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Dysphoria

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Posts: 25
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Topic starter
(@sashabennett)
Eminent Member     United Kingdom, Caithness
Joined: 4 weeks ago

The TV seems to be full of adverts for Viagra these days. I've always hated my male anatomy, certain aspects more than others & really can't stand what is generally deemed desirable by the producers of said products. I find it deeply depressing that I have no need for such medication. Obviously I'm trying to avoid any graphic details here but if anything I tend to suffer quite the opposite problem. To use a phrase I once heard "You couldn't kill it with a stick". So my question is, does anyone know of anything which would have the opposite effect of Viagra? Smoking & bad diet haven't worked so what else can I do. P.S. I know HRT would probably do the job but I'm not in a position to go there right now.

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Member
(@mistressb)
Joined: 1 month ago

Estimable Member     Australia, Queensland, Brisbane
Posts: 57

@sashabennett Sasha the best way to prevent erections is to reduce or block testosterone. Whilst not HRT it is frequently used in combination with HRT. There are a few options which are not terribly expensive however here at least a perscription is needed for all. I recommend Bicaluamide which has been used for many years as a treatment for prostate cancer. If you do go down this path you need to have a full set of labs done first as it potentially can cause liver issues.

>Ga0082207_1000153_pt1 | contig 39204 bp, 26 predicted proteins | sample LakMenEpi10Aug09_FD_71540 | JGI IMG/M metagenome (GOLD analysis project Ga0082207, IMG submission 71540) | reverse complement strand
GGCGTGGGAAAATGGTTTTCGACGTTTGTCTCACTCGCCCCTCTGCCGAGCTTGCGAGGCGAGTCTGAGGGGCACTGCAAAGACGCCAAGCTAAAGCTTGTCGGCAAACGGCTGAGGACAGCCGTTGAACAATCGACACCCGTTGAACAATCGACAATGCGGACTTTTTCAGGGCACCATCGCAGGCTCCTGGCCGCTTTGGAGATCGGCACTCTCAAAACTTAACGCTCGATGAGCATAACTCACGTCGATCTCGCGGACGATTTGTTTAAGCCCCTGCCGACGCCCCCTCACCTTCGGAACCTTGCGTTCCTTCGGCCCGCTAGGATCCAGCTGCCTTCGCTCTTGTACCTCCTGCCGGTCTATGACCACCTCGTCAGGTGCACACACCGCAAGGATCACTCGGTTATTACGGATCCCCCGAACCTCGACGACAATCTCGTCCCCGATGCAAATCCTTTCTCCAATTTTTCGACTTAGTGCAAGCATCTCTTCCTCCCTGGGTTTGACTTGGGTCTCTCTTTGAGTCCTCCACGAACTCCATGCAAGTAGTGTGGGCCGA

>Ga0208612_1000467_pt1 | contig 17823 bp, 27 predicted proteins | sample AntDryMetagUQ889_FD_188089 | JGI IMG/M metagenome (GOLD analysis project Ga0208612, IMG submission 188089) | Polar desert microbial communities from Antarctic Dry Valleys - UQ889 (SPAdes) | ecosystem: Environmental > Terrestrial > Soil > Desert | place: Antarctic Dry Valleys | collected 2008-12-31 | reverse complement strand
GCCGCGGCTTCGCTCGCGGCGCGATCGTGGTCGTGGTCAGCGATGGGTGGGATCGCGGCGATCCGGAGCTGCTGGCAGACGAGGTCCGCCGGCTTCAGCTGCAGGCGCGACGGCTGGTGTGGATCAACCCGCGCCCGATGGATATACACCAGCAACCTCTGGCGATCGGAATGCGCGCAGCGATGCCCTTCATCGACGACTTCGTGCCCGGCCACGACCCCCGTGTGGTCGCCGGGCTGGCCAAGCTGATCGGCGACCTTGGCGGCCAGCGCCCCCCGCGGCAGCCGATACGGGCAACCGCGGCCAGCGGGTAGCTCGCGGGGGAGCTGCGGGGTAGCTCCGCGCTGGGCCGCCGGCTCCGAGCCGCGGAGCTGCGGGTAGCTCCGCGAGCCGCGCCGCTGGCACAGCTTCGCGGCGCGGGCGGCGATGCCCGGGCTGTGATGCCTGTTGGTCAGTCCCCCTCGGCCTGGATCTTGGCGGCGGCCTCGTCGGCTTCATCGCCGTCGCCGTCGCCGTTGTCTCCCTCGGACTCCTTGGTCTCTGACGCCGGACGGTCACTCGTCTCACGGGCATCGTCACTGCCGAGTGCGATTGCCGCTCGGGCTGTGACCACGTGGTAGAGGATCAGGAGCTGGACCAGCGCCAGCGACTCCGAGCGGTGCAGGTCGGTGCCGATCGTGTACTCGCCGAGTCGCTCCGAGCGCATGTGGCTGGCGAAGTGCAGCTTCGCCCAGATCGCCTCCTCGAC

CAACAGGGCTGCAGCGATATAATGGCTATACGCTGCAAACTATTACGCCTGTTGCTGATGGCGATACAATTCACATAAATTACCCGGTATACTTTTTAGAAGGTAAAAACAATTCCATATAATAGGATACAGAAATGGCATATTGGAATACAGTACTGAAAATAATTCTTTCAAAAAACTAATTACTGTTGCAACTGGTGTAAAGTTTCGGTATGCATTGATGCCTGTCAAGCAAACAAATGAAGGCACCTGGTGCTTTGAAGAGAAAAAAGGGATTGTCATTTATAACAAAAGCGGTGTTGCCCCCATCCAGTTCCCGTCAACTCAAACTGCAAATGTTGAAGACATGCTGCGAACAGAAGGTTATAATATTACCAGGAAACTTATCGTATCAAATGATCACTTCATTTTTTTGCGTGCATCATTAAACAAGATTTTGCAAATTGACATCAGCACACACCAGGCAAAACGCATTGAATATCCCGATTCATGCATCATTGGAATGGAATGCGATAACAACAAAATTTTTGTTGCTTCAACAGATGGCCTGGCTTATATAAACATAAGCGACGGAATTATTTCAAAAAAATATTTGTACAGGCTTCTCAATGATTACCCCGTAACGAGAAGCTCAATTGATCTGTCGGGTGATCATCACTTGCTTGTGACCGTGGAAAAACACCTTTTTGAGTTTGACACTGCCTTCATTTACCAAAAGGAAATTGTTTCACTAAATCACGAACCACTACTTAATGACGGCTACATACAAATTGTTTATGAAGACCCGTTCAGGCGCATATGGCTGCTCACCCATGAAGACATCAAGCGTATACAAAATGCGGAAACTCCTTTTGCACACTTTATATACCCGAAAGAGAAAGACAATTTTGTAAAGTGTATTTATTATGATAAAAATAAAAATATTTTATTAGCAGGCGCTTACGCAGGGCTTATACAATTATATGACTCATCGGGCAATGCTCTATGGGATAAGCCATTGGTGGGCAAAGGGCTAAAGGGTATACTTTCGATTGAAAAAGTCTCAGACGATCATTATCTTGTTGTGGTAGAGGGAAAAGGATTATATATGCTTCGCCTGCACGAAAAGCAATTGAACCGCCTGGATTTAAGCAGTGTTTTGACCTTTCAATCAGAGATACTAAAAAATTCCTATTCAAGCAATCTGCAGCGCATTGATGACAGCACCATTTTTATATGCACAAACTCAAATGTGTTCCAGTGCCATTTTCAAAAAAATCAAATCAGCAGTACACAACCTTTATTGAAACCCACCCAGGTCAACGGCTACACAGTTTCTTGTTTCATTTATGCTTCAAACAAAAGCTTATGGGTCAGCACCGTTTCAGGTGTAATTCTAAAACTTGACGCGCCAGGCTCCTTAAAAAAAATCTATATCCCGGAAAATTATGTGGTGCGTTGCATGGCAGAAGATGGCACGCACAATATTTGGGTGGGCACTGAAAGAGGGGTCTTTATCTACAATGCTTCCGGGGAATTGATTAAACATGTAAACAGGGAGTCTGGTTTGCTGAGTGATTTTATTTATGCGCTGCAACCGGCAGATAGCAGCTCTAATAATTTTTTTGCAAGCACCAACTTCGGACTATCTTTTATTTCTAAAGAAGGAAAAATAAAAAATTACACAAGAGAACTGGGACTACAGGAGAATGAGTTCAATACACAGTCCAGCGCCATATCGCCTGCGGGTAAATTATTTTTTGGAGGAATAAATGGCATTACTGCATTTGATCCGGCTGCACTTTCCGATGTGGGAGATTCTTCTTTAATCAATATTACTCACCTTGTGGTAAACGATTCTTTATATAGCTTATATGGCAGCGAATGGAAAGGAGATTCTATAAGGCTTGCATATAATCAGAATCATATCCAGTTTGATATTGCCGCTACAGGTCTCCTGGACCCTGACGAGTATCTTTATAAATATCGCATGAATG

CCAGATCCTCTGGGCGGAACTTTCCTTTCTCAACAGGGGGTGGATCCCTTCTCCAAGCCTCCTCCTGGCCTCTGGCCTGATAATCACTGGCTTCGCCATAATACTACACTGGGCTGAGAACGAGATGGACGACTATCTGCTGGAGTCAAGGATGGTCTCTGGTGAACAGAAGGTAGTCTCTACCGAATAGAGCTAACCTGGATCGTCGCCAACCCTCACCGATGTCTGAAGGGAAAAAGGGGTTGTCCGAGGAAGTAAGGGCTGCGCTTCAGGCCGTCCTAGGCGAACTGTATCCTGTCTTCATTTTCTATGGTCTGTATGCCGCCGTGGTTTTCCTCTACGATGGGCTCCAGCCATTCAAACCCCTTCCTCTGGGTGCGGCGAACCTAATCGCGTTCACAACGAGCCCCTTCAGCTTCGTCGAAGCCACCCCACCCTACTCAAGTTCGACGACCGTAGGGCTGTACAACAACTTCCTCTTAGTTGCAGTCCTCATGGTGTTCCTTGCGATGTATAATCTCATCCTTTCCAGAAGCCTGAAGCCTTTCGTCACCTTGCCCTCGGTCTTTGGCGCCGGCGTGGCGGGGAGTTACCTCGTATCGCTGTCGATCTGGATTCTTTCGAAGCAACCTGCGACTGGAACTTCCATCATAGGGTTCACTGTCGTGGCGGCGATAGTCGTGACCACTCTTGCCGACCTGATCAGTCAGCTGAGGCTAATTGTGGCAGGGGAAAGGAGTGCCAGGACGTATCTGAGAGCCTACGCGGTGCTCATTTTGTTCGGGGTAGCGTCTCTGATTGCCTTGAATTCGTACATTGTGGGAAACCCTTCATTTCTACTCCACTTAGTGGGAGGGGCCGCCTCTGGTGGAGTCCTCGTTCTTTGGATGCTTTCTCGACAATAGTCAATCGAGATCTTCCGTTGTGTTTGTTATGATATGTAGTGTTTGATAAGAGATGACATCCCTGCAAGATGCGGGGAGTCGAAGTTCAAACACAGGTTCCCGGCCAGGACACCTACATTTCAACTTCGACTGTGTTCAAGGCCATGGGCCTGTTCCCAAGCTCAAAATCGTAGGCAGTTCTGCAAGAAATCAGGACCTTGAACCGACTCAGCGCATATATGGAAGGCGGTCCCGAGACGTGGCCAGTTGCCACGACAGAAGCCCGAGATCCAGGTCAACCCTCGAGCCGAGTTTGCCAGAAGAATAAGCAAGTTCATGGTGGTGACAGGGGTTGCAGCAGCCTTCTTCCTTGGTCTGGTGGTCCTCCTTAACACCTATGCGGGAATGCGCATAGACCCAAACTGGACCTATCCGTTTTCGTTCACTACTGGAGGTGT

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Member
(@sashabennett)
Joined: 4 weeks ago

Eminent Member     United Kingdom, Caithness
Posts: 25

@mistressb That's interesting to know, thank you. I'm just trying to think how that conversation with a doctor would go? I think it would almost be simpler to simply ask for HRT.... LOL. As I am in a very remote location the local surgery doesn't hang on to doctors for any length of time. We are on a permanent rotation of locums up here & they rarely stay for longer than a month at a time so it is impossible to build any kind of relationship with a doctor. I would think that it would be quite difficult to manage any kind of transition when you have to keep going through the details at every visit. It's bad enough for normal medical issues never mind such a long term project.

It sounds like I'm being down on the NHS, actually I'm not, the people who work for it are doing their best under difficult circumstances & as I know only too well, have been literal life savers in the past.I just find it frustrating that it has been allowed to get this bad.

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Managing Ambassador
(@emilyalt)
Joined: 5 years ago

Estimable Member     United States of America, California, North County San Diego
Posts: 111

@sashabennett 

Being from the US, I don't know much about the NHS and how healthcare works in the UK.

I agree with @mistressb regarding testosterone blockers.  They will get you the results you are looking for.  While blockers are not considered HRT on their own, they can and often do result in some breast growth.  Suppressing T will allow the small amount of estrogen your body produces to activate the estrogen receptors in your breast tissue.  Hence breast growth.